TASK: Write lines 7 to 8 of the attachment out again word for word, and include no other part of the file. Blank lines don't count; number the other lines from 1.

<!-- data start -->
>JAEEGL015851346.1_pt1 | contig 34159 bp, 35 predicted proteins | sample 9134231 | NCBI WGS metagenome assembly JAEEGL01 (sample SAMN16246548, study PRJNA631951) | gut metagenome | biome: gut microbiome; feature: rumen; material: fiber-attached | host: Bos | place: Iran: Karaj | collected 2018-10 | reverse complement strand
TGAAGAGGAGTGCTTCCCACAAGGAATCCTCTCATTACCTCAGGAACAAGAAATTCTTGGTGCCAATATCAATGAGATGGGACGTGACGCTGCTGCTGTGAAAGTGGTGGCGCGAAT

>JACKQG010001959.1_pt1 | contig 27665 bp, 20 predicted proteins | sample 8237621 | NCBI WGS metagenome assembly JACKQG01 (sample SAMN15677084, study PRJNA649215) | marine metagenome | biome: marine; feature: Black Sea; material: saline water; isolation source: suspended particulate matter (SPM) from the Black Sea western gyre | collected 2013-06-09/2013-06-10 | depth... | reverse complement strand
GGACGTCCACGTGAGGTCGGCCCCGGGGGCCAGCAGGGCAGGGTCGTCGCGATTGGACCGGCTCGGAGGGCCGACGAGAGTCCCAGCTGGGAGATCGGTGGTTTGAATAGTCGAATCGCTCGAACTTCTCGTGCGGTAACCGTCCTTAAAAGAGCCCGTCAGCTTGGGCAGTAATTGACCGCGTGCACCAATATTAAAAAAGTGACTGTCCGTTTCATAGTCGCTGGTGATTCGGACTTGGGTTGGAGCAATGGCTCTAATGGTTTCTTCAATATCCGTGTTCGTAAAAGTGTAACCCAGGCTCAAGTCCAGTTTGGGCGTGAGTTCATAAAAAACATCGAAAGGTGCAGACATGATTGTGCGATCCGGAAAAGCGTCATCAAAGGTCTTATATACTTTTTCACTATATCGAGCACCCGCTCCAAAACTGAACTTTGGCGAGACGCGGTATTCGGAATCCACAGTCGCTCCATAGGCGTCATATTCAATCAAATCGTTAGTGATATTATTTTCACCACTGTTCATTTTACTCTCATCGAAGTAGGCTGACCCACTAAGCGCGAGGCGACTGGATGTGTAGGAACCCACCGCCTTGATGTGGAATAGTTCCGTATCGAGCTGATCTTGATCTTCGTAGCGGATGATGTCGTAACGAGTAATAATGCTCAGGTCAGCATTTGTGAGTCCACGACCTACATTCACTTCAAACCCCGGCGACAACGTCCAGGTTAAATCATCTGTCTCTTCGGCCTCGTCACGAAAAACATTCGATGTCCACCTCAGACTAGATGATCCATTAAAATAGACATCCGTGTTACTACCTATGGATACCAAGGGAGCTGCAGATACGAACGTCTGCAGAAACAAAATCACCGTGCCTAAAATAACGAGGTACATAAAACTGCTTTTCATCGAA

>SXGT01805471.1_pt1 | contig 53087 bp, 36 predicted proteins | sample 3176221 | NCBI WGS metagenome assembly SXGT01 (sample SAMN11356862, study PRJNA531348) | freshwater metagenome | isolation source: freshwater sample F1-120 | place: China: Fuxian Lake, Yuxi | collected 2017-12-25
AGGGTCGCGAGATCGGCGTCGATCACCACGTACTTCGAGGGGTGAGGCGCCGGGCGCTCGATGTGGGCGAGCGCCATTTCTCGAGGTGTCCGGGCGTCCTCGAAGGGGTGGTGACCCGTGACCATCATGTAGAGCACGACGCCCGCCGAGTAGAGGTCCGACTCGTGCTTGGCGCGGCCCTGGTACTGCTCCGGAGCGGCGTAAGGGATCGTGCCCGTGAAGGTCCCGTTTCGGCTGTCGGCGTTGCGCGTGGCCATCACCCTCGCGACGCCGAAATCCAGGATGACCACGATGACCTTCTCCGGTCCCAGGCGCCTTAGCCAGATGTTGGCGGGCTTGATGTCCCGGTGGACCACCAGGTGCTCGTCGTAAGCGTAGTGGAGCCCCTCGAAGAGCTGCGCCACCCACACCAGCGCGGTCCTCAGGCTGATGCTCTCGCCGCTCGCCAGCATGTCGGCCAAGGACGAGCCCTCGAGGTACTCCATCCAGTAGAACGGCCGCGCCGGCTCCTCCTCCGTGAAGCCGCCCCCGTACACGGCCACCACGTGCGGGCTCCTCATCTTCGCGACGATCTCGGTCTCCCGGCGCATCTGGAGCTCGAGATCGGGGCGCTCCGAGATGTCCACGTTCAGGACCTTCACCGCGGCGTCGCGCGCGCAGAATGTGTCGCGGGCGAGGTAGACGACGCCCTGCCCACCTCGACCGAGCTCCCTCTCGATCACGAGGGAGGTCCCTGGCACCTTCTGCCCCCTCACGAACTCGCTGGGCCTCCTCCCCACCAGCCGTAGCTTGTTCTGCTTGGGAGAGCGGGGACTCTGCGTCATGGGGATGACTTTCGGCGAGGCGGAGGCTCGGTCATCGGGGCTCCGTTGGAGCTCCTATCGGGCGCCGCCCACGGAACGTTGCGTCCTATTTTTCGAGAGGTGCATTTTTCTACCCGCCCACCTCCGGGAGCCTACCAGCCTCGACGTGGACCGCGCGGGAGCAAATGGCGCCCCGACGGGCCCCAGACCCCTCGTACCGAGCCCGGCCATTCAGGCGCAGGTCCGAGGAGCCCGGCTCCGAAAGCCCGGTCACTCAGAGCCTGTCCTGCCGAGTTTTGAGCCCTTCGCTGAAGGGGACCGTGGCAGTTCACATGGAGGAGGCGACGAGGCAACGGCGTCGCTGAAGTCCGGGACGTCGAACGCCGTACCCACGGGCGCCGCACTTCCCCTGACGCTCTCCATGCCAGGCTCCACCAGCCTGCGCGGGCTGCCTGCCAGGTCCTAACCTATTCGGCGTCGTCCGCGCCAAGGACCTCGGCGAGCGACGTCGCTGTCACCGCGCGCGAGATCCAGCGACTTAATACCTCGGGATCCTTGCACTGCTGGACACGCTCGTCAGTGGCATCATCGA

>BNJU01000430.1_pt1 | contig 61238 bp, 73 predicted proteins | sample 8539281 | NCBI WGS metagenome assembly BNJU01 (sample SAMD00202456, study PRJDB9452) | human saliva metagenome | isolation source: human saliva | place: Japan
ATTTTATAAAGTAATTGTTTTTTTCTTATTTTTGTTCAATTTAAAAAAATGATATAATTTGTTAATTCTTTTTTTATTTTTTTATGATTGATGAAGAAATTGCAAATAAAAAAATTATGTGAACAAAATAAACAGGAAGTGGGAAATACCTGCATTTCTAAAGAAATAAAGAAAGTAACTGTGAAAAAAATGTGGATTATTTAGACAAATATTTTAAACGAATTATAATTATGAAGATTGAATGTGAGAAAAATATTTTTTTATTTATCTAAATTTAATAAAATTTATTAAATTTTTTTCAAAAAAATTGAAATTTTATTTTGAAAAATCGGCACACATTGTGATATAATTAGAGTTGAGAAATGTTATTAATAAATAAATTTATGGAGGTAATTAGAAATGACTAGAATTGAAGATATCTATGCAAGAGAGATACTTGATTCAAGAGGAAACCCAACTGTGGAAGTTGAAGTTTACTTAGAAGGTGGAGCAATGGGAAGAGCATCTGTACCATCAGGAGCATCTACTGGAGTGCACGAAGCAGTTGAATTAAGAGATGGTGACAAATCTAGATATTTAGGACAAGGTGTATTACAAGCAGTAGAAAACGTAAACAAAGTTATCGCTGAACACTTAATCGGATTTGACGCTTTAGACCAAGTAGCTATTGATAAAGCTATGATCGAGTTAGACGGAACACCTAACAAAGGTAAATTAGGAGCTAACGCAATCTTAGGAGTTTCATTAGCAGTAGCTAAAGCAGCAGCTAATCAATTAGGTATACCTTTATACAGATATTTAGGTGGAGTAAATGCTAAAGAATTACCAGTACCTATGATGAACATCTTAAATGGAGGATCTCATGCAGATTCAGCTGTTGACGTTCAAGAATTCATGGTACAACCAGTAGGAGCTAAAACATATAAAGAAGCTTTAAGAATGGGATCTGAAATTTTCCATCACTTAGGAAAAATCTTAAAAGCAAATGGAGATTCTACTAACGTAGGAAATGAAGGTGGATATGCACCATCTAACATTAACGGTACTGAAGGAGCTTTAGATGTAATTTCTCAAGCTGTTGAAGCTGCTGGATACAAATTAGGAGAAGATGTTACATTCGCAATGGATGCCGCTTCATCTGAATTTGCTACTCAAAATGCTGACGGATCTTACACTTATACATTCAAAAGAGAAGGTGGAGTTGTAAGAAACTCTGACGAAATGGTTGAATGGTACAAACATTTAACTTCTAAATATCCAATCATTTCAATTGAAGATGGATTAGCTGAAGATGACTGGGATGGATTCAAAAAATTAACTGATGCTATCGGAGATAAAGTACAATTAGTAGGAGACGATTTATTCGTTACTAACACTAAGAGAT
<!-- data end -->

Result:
>BNJU01000430.1_pt1 | contig 61238 bp, 73 predicted proteins | sample 8539281 | NCBI WGS metagenome assembly BNJU01 (sample SAMD00202456, study PRJDB9452) | human saliva metagenome | isolation source: human saliva | place: Japan
ATTTTATAAAGTAATTGTTTTTTTCTTATTTTTGTTCAATTTAAAAAAATGATATAATTTGTTAATTCTTTTTTTATTTTTTTATGATTGATGAAGAAATTGCAAATAAAAAAATTATGTGAACAAAATAAACAGGAAGTGGGAAATACCTGCATTTCTAAAGAAATAAAGAAAGTAACTGTGAAAAAAATGTGGATTATTTAGACAAATATTTTAAACGAATTATAATTATGAAGATTGAATGTGAGAAAAATATTTTTTTATTTATCTAAATTTAATAAAATTTATTAAATTTTTTTCAAAAAAATTGAAATTTTATTTTGAAAAATCGGCACACATTGTGATATAATTAGAGTTGAGAAATGTTATTAATAAATAAATTTATGGAGGTAATTAGAAATGACTAGAATTGAAGATATCTATGCAAGAGAGATACTTGATTCAAGAGGAAACCCAACTGTGGAAGTTGAAGTTTACTTAGAAGGTGGAGCAATGGGAAGAGCATCTGTACCATCAGGAGCATCTACTGGAGTGCACGAAGCAGTTGAATTAAGAGATGGTGACAAATCTAGATATTTAGGACAAGGTGTATTACAAGCAGTAGAAAACGTAAACAAAGTTATCGCTGAACACTTAATCGGATTTGACGCTTTAGACCAAGTAGCTATTGATAAAGCTATGATCGAGTTAGACGGAACACCTAACAAAGGTAAATTAGGAGCTAACGCAATCTTAGGAGTTTCATTAGCAGTAGCTAAAGCAGCAGCTAATCAATTAGGTATACCTTTATACAGATATTTAGGTGGAGTAAATGCTAAAGAATTACCAGTACCTATGATGAACATCTTAAATGGAGGATCTCATGCAGATTCAGCTGTTGACGTTCAAGAATTCATGGTACAACCAGTAGGAGCTAAAACATATAAAGAAGCTTTAAGAATGGGATCTGAAATTTTCCATCACTTAGGAAAAATCTTAAAAGCAAATGGAGATTCTACTAACGTAGGAAATGAAGGTGGATATGCACCATCTAACATTAACGGTACTGAAGGAGCTTTAGATGTAATTTCTCAAGCTGTTGAAGCTGCTGGATACAAATTAGGAGAAGATGTTACATTCGCAATGGATGCCGCTTCATCTGAATTTGCTACTCAAAATGCTGACGGATCTTACACTTATACATTCAAAAGAGAAGGTGGAGTTGTAAGAAACTCTGACGAAATGGTTGAATGGTACAAACATTTAACTTCTAAATATCCAATCATTTCAATTGAAGATGGATTAGCTGAAGATGACTGGGATGGATTCAAAAAATTAACTGATGCTATCGGAGATAAAGTACAATTAGTAGGAGACGATTTATTCGTTACTAACACTAAGAGAT